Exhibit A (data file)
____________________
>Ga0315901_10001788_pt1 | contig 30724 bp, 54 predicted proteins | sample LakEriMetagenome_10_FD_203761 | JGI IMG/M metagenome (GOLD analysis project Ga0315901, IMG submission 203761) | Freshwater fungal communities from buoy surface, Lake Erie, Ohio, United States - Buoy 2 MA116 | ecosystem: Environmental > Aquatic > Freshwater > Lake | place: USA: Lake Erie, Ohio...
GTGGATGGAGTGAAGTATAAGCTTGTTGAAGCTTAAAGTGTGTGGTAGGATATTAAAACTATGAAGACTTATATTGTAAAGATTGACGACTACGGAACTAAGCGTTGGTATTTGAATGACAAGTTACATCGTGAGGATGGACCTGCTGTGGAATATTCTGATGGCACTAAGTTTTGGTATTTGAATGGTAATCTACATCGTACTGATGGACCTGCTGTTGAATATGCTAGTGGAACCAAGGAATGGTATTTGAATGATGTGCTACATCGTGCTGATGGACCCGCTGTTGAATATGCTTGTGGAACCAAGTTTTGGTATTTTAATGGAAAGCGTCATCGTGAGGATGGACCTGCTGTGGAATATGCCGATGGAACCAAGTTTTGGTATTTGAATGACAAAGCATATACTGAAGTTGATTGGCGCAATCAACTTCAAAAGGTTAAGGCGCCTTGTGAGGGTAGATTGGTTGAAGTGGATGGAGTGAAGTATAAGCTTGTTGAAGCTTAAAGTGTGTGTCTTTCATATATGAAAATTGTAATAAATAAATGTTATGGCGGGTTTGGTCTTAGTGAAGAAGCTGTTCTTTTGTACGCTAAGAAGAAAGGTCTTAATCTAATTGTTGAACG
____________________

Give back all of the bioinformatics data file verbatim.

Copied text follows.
>Ga0315901_10001788_pt1 | contig 30724 bp, 54 predicted proteins | sample LakEriMetagenome_10_FD_203761 | JGI IMG/M metagenome (GOLD analysis project Ga0315901, IMG submission 203761) | Freshwater fungal communities from buoy surface, Lake Erie, Ohio, United States - Buoy 2 MA116 | ecosystem: Environmental > Aquatic > Freshwater > Lake | place: USA: Lake Erie, Ohio...
GTGGATGGAGTGAAGTATAAGCTTGTTGAAGCTTAAAGTGTGTGGTAGGATATTAAAACTATGAAGACTTATATTGTAAAGATTGACGACTACGGAACTAAGCGTTGGTATTTGAATGACAAGTTACATCGTGAGGATGGACCTGCTGTGGAATATTCTGATGGCACTAAGTTTTGGTATTTGAATGGTAATCTACATCGTACTGATGGACCTGCTGTTGAATATGCTAGTGGAACCAAGGAATGGTATTTGAATGATGTGCTACATCGTGCTGATGGACCCGCTGTTGAATATGCTTGTGGAACCAAGTTTTGGTATTTTAATGGAAAGCGTCATCGTGAGGATGGACCTGCTGTGGAATATGCCGATGGAACCAAGTTTTGGTATTTGAATGACAAAGCATATACTGAAGTTGATTGGCGCAATCAACTTCAAAAGGTTAAGGCGCCTTGTGAGGGTAGATTGGTTGAAGTGGATGGAGTGAAGTATAAGCTTGTTGAAGCTTAAAGTGTGTGTCTTTCATATATGAAAATTGTAATAAATAAATGTTATGGCGGGTTTGGTCTTAGTGAAGAAGCTGTTCTTTTGTACGCTAAGAAGAAAGGTCTTAATCTAATTGTTGAACG